Meadows Mennonite Church (Chenoa, Illinois, USA)

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The Meadows Mennonite Church, Chenoa, Illinois, USA, began in the winter of 1890 when local Amish Mennonites organized a congregation. Amish Mennonites began living around Meadows in 1874. They came from Alsace Lorraine and France and included families like the Sommers, the Roches, the Verclers, and the Claudons.

In the spring of 1891, they built a meetinghouse north of Meadows. In August of the same year, the congregation chose Joseph Kinsinger, who had come from Germany, and Andrew Vercler, as candidates for the ministry. They were ordained by Bishop Joseph Stuckey on 30 August 1891. In 1908 the congregation built a larger building in the town of Meadows. It renovated and enlarged that building in 1953.

The Central Conference and the Defenceless Mennonites constructed the Mennonite Old People's Home, near the Meadows Mennonite Church, in 1922-1923. George Gundy served as pastor of the church and administrator of the home for 22 years.

In 1965 the congregation explored a possible merger with the Flanagan Mennonite Church or the Waldo Mennonite Church. However, none of the proposals moved ahead. Instead, Meadows constructed a new building, with the first service held on 20 August 1967.

The congregation voted to close in August 2007 when regular attendance had dropped to about 30. It transferred the church and parsonage to Meadows Mennonite Retirement Community.


Johnson, Janeen Bertsche. "Meadows closes after 117 Years of Ministry." Central District Conference Reporter 51, no. 5 (September 2007): 1, 6.

Rich, Elaine Sommers, ed. Walking Together in Faith: The Central District Conference, 1957-1990. Bluffton, Ohio: The Conference, 2003: 38, 158-159.

Smith, Willard H. Mennonites in Illinois. Studies in Anabaptist and Mennonite History, 24. Scottdale, Pa.: Herald Press, 1983: 96-97, 288-289, 537.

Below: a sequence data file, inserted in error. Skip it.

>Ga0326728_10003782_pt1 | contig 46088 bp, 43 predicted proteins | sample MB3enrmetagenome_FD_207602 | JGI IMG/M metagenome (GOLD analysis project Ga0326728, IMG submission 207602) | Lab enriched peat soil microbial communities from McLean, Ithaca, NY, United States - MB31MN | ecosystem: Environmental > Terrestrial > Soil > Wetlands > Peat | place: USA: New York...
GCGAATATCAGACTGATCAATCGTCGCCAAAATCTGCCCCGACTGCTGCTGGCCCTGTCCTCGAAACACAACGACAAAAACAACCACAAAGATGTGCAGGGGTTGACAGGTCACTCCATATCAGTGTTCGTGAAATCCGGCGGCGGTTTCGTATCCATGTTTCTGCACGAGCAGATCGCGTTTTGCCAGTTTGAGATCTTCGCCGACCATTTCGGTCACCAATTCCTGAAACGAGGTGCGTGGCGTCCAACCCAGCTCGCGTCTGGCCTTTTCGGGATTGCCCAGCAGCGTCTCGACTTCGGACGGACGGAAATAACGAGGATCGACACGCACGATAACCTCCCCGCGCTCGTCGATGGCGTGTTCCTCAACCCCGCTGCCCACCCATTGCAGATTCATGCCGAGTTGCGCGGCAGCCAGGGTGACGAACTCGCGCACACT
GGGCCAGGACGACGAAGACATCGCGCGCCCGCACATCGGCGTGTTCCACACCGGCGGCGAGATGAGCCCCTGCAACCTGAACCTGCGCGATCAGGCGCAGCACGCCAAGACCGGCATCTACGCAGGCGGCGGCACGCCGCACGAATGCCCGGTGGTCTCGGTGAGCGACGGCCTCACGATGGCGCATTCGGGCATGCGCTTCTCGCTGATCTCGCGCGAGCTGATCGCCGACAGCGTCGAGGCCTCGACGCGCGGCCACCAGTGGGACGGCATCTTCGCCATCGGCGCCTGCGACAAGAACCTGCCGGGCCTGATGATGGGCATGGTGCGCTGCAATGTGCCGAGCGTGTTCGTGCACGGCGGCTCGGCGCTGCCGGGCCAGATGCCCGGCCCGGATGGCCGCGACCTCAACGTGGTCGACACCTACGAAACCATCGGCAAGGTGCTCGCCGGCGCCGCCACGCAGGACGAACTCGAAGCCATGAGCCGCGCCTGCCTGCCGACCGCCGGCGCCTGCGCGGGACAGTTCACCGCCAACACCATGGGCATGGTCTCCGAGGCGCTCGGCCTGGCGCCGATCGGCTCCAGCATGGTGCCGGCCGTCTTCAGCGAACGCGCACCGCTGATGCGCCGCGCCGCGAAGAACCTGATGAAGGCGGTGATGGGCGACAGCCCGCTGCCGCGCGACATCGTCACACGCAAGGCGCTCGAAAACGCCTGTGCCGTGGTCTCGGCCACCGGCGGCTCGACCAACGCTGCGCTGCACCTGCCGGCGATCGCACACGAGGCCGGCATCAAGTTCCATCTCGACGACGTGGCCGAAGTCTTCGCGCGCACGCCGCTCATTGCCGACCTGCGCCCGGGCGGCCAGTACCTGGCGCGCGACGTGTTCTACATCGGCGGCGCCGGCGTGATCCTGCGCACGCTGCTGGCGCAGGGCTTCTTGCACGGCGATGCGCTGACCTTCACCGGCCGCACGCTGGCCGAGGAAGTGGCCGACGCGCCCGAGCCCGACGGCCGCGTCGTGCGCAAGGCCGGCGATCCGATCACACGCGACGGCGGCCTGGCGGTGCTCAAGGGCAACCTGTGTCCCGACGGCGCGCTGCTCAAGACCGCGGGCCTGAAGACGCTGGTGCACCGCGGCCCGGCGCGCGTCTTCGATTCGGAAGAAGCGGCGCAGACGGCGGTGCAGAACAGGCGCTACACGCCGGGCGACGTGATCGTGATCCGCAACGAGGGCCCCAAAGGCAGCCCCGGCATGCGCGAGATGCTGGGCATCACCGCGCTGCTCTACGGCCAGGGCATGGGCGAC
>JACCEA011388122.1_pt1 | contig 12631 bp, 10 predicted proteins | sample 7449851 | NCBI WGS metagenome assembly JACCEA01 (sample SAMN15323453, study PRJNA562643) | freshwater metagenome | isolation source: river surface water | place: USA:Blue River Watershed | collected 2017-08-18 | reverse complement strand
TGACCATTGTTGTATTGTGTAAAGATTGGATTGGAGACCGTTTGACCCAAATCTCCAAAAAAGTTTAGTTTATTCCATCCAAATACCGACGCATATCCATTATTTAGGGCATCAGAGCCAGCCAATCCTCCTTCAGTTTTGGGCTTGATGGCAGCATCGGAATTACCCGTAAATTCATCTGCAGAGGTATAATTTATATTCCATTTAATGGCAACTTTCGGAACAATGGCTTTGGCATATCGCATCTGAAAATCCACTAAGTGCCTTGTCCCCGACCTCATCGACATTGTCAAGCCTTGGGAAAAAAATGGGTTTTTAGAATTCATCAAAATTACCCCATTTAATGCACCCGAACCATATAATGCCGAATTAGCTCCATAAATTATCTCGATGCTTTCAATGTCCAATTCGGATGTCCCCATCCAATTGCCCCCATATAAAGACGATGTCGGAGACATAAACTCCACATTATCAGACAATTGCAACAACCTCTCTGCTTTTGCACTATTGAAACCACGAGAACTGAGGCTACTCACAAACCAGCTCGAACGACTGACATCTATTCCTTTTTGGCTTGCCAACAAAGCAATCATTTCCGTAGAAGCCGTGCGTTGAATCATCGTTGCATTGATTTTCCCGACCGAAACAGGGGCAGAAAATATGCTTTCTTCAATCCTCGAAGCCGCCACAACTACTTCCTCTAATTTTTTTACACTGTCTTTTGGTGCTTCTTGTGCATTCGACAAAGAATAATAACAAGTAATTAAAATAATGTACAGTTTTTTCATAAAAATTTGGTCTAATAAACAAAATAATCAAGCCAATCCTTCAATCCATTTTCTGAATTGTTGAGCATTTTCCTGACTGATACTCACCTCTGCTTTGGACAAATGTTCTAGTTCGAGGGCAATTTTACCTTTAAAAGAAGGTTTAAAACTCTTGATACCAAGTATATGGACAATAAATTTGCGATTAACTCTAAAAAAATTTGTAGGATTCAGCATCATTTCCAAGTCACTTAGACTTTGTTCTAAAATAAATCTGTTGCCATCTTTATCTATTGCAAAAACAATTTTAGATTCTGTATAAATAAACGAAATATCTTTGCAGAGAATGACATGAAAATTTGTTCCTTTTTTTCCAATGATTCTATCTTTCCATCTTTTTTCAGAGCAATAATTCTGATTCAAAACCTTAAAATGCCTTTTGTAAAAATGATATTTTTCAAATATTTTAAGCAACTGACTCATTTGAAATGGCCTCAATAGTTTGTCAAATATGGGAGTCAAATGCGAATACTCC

Weaver, William B. History of the Central Conference Mennonite Church. Danvers, Ill: The author, 1926: 85-86. Available in full electronic text at

Additional Information

Address: 24955 Church Street, Chenoa, Illinois 61726



Denominational Affiliations: Central District Conference

Mennonite Church USA

Pastoral Leaders at Meadows Mennonite Church

Name Years
of Service
Andrew Vercler (1850-1928)
Joseph Kinsinger (1855-1925)
Aaron Roszhart (1887-1918) 1916-1918
George I. Gundy (1880-1951) 1925-1951
Frank R. Mitchell (1896-1972) 1952
Lotus E. Troyer (1915-1994)
Bruno A. Penner (1928-2020) 1966-1975
Leo L. Miller (1926-2004) 1976-1986
John Kroeker (1936-2022) 1987-1990
Florence Schloneger (Co-Pastor) 1991-1998
Weldon Schloneger (Co-Pastor) 1992-1998
Thelma Horner (Interim) 1998-1999
John E. Heyerly 1999-2007

Membership at Meadows Mennonite Church

Year Membership
1950 298
1960 249
1970 219
1980 208
1990 194
2000 145
2007 92

Original Mennonite Encyclopedia Article

By Lotus E. Troyer. Copied by permission of Herald Press, Harrisonburg, Virginia, from Mennonite Encyclopedia, Vol. 3, p. 547. All rights reserved.

Meadows Mennonite Church (Mennonite Church USA), on U.S. Highway 24 midway between Chenoa and Gridley, was a member of the Central District Conference, was organized in 1891, when a white frame building was constructed three quarters of a mile north of Meadows. In 1908 it moved to its present location in Meadows and remodeled. It was again remodeled, enlarged, and re-dedicated 6 September 1953, with a seating capacity of 300. The membership in 1954 was 248, mostly rural; the minister was L. E. Troyer. Past ministers in 1957 (all deceased): Andrew Veroler, Joseph Kinsinger, Aaron Roszhart, George Gundy.

Author(s) Samuel J Steiner
Date Published January 2023

Cite This Article

MLA style

Steiner, Samuel J. "Meadows Mennonite Church (Chenoa, Illinois, USA)." Global Anabaptist Mennonite Encyclopedia Online. January 2023. Web. 17 Apr 2024.,_Illinois,_USA)&oldid=174763.

APA style

Steiner, Samuel J. (January 2023). Meadows Mennonite Church (Chenoa, Illinois, USA). Global Anabaptist Mennonite Encyclopedia Online. Retrieved 17 April 2024, from,_Illinois,_USA)&oldid=174763.

©1996-2024 by the Global Anabaptist Mennonite Encyclopedia Online. All rights reserved.